5. Combination with Other Substances:
    • Drivers under the influence of marijuana may also be using other substances, such as alcohol. The combination of different substances can amplify impairment and increase the risk of accidents.
  6. Legal Consequences:
    • Driving under the influence of marijuana is illegal in many places. If caught, drivers may face legal consequences, including fines, license suspension, and even imprisonment.
  7. Lack of Standardized Testing:
    • Unlike alcohol, there is no universally accepted and standardized test for marijuana impairment. This makes it challenging for law enforcement to accurately assess a driver’s level of impairment.
  8. Increased Vulnerability to External Stimuli:
    • Marijuana can heighten sensitivity to external stimuli, which may lead to distraction or anxiety while driving. This heightened sensitivity can be problematic in traffic situations that require focused attention.

To mitigate the dangers associated with stoned driving, it’s important for individuals to be aware of the potential impairments caused by marijuana use and to make responsible decisions, such as arranging for alternative transportation if they are under the influence. Public education, enforcement of impaired driving laws, and continued research on the effects of marijuana on driving are essential components of addressing this public safety concern.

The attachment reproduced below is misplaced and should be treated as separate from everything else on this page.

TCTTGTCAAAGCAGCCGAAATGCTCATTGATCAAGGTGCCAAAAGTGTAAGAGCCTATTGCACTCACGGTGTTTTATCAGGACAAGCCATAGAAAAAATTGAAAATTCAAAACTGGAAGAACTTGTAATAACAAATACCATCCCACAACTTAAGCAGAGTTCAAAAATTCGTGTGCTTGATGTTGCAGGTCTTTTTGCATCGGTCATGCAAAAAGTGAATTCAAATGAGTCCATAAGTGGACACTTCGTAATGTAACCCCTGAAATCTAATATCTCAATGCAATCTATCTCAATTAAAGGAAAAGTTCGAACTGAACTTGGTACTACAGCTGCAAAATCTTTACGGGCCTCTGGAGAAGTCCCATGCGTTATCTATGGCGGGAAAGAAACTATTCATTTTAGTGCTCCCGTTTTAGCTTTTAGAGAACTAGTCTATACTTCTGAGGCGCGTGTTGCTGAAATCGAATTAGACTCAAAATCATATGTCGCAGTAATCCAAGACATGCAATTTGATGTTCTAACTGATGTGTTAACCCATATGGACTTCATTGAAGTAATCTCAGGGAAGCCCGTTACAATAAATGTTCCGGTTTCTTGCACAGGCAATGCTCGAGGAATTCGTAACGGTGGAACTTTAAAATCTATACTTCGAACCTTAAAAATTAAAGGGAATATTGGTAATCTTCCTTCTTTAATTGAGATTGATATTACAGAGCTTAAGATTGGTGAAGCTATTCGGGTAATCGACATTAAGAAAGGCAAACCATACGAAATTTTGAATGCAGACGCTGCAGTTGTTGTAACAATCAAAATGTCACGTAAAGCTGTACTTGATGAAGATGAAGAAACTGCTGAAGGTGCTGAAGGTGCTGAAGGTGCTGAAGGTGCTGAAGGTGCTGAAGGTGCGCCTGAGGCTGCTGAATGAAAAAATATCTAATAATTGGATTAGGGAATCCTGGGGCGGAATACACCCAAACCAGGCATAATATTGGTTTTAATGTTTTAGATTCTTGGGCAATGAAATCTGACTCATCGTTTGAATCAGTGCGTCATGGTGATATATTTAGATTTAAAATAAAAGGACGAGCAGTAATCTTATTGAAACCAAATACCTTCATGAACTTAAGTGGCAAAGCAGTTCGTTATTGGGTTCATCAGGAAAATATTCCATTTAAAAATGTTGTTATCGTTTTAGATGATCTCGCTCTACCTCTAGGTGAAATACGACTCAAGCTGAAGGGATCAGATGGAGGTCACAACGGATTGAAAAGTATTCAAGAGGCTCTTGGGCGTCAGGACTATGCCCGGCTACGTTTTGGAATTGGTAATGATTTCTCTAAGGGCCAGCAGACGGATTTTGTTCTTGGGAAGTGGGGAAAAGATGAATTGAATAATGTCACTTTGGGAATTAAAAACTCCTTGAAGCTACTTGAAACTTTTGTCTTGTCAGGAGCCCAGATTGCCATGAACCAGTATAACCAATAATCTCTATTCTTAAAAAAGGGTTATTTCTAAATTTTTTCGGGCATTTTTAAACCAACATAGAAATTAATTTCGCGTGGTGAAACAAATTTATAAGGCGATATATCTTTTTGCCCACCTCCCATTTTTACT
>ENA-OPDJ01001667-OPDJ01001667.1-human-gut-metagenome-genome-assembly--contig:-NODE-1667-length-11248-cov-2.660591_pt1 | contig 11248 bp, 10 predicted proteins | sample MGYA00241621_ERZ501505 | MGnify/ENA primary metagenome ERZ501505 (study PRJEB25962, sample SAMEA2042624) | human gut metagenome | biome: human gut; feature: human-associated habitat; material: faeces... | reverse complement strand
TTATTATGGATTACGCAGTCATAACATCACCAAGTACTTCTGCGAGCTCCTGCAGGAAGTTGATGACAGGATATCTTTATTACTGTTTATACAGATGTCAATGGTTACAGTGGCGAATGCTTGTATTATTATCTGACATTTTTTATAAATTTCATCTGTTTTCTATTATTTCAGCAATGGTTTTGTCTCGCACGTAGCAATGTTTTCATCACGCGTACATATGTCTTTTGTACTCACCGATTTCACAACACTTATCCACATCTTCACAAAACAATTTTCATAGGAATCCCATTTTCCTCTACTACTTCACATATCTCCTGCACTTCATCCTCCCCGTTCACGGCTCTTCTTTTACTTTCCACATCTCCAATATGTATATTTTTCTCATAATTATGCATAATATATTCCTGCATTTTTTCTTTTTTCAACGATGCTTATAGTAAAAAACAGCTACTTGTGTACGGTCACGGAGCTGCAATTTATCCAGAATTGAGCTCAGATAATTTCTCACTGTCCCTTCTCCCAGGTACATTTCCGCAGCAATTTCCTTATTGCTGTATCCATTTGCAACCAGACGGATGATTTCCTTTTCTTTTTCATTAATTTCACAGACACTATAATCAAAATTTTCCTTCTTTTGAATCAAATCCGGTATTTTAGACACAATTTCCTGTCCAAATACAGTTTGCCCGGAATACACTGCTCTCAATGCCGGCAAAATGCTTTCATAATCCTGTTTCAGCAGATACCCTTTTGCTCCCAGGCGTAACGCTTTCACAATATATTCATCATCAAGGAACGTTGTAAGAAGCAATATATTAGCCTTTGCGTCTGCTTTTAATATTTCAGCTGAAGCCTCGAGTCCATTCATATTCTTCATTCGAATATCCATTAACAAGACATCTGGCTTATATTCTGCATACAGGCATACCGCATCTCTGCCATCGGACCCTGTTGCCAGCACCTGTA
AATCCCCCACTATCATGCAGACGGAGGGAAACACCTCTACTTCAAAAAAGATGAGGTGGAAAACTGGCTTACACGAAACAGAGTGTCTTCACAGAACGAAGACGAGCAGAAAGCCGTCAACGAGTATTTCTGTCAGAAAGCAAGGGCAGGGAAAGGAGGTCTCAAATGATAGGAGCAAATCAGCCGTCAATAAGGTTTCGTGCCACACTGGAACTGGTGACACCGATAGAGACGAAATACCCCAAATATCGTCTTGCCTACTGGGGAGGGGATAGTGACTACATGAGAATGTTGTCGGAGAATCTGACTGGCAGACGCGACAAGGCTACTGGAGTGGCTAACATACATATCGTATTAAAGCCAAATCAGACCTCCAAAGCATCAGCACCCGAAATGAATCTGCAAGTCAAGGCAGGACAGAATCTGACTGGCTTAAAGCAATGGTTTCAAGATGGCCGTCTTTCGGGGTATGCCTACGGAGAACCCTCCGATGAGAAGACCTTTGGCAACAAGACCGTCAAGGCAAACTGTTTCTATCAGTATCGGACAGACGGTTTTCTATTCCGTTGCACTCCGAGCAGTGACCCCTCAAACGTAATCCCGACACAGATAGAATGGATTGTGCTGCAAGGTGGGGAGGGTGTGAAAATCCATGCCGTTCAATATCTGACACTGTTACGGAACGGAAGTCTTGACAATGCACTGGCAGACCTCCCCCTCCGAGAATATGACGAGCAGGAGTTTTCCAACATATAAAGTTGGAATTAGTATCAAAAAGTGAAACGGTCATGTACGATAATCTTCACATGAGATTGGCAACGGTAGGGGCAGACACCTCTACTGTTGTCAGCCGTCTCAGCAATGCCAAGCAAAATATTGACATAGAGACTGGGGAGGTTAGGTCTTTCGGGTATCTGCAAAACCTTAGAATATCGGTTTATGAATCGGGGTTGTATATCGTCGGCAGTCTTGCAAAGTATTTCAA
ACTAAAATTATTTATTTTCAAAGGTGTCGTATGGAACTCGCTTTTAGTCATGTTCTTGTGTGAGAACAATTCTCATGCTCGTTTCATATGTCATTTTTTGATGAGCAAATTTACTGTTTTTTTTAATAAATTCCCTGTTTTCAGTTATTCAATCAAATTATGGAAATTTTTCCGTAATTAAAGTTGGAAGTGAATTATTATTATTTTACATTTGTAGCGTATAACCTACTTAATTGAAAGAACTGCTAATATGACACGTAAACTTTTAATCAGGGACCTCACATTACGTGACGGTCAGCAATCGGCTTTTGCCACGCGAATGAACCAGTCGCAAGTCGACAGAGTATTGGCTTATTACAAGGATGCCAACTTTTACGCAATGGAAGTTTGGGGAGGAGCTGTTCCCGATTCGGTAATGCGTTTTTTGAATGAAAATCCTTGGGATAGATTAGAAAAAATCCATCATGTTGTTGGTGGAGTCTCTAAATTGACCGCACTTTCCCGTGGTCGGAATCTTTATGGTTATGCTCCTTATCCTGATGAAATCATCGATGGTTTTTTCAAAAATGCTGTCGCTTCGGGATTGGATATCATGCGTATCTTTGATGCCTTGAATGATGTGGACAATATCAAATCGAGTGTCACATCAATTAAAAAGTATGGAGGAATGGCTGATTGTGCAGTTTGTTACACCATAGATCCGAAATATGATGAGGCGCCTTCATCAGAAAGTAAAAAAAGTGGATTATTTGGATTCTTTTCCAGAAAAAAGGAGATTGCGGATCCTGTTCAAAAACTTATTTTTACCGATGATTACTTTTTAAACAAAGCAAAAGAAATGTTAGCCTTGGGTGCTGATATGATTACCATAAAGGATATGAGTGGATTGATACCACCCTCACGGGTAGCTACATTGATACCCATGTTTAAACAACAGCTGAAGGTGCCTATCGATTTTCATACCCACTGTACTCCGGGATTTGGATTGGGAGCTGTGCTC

Legal Notice per Rules of Professional Responsibility: The Rhode Island Supreme Court licenses all lawyers and attorneys in the general practice of law, but does not license or certify any lawyer / attorney as an expert or specialist in any field of practice. While this firm maintains joint responsibility, most cases of this type are referred to other attorneys for principle responsibility.